Close
All stories

Ian Diaz

Student of IIRPS VU Eastern European and Russian Studies master's programme

Ian, can you tell us a bit about your background? Where does your interest in politics come from?

I was 19 years old when I first joined a grassroots organization. It was the first time I involved myself in any political activity. Back then, apathy and mistrust were common attitudes towards politics. I was not any different. I’ve always been interested in philosophy and sociology, therefore it was appealing to meet people with similar interests.

Eventually, not only through the political education I received but mostly by taking an active role in what was going on, in the country and social movements, I was confronted with a reality until then unknown to me. A hidden side of our history and reality itself. No one can stay indifferent after. Since then I always felt a deep commitment to politics.

You came here from Honduras, what was your first impression of Vilnius? Did you like it?

The most common question that Lithuanians asked me when I arrived was, “Are you cold?” to which I always answered “YES!”. Soon after I usually could hear someone saying, “Well it is going to get worse…”. I think is part of a secret initiation ritual. After a couple of winters here, I am the one asking the questions.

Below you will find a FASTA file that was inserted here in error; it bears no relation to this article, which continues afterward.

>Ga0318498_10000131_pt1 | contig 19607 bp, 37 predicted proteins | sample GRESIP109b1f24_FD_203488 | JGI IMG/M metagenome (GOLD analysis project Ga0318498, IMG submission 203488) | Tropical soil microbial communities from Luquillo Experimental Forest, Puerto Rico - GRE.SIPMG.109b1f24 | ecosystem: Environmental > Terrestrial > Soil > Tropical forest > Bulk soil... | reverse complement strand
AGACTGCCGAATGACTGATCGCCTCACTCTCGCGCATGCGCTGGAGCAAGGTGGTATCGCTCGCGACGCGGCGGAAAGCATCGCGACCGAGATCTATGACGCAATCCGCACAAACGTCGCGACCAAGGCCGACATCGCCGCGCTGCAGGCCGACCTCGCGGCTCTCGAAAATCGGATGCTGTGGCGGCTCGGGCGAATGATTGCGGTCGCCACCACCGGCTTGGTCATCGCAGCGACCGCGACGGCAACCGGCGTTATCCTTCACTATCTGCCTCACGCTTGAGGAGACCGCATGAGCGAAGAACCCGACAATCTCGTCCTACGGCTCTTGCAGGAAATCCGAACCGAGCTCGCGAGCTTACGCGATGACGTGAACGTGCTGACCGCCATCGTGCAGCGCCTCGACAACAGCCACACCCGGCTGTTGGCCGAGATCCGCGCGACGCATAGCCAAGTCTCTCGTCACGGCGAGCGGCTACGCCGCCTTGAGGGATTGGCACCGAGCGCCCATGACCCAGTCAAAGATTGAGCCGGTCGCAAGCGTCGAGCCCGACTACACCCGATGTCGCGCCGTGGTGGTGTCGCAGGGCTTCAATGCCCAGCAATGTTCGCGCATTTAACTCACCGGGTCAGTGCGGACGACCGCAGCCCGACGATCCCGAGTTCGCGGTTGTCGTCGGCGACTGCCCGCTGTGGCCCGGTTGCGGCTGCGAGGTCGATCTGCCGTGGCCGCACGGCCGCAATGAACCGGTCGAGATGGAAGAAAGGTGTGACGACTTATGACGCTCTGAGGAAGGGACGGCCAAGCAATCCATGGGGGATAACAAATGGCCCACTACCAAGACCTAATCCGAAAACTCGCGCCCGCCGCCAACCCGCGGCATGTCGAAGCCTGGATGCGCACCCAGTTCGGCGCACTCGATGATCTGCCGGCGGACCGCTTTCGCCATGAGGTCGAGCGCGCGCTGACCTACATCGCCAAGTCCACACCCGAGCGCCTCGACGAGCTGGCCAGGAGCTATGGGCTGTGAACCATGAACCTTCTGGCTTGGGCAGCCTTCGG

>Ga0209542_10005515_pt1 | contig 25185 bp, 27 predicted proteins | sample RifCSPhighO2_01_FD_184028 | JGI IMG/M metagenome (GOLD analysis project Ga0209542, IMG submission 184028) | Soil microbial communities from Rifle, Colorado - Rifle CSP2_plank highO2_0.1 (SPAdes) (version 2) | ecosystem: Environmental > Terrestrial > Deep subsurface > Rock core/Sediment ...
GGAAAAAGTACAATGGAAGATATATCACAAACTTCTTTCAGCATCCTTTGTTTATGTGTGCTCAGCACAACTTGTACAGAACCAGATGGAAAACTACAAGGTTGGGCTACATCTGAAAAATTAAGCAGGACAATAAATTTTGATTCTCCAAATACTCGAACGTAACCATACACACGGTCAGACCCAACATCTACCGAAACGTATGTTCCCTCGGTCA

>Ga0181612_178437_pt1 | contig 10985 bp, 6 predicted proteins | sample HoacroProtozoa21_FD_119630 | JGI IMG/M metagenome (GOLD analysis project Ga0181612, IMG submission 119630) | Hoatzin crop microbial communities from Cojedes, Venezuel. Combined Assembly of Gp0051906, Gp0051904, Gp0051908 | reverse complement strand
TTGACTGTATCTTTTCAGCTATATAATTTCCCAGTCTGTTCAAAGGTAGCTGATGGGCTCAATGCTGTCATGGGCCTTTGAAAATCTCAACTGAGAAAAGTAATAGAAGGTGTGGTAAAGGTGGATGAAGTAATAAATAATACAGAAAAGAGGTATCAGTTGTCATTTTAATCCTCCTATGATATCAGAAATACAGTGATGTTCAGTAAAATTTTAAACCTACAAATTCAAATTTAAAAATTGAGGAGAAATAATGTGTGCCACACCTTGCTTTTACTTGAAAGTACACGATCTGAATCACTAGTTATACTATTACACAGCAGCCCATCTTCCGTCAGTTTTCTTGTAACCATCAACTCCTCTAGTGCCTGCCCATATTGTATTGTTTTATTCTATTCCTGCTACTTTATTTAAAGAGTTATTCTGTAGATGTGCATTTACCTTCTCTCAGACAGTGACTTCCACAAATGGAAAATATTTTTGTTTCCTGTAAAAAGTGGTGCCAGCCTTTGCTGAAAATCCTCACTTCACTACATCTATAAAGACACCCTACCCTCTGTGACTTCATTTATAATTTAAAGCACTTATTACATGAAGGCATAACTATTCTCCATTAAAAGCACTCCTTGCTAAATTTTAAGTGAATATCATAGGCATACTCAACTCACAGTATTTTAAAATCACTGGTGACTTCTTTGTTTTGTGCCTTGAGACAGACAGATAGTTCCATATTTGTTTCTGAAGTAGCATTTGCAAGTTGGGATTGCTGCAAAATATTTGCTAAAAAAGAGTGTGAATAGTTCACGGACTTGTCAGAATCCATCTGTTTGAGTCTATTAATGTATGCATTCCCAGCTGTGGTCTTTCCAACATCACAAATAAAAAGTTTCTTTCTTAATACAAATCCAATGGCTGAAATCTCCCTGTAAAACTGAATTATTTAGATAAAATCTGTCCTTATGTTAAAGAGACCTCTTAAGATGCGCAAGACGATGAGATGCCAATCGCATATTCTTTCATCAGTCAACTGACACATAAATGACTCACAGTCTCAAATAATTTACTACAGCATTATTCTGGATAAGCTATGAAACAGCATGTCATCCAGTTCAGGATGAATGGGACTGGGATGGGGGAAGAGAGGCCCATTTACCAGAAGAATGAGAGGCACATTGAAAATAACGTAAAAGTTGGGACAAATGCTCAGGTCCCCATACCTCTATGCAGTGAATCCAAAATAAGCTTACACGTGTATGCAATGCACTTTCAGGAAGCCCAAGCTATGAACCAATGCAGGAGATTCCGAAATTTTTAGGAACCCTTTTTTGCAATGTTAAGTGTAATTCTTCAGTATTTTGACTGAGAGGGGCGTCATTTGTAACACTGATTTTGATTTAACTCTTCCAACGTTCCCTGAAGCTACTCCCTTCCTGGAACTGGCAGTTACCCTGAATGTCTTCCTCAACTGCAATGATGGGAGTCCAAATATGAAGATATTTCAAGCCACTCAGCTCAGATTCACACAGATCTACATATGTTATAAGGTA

What are your academic interests? What will you be writing your thesis on?

Early on, from the inside of a bus, framed by the window, I saw three ladies waiting in line. Short, with dark hair and brown skin, they looked opposite to my narrow-minded ideas about how Lithuanians should look like.

Maybe it was their physical resemblance to me what sparked my curiosity, perhaps it was the need to defy my preconceived views about Lithuania, whatever it was, I felt suddenly interested in learning more about them.

I soon found out that those women belong to the Romani-Gypsy community in Vilnius. The “Gypsies” or “Čigonai” as they are called in Lithuanian. The Romani community faces rejection from the rest of the Lithuanian society. I believe this has to with the “nation-building process” Lithuania started in the 90s. My thesis revolves around this idea.

It is your last semester of the Eastern European and Russian Studies programme, how can you evaluate your experience here at the Institute?

I have definitely grown after this process, not only academically, but also personally. I have met wonderful people from who I’ve learned a lot. I could not ask for more.

What are your plans for the future? Are you planning to stay in Lithuania?

I’m applying for different things and developing some projects on my own, a documentary on nationalism and a photo essay about “new” Lithuanians, so I am definitely still going to be around.

As we know, you are a photographer and a film maker, can you tell us more about that?

I see art as part of my political interests. A way to reflect and engage in society with a fresh set of eyes every time. I have developed some projects in Honduras and Central America and, as I said before, I am working on some ideas in Lithuania. For me, they are not two distinctive subjects, politics and art, but one and the same. I understand one through the other and vice versa.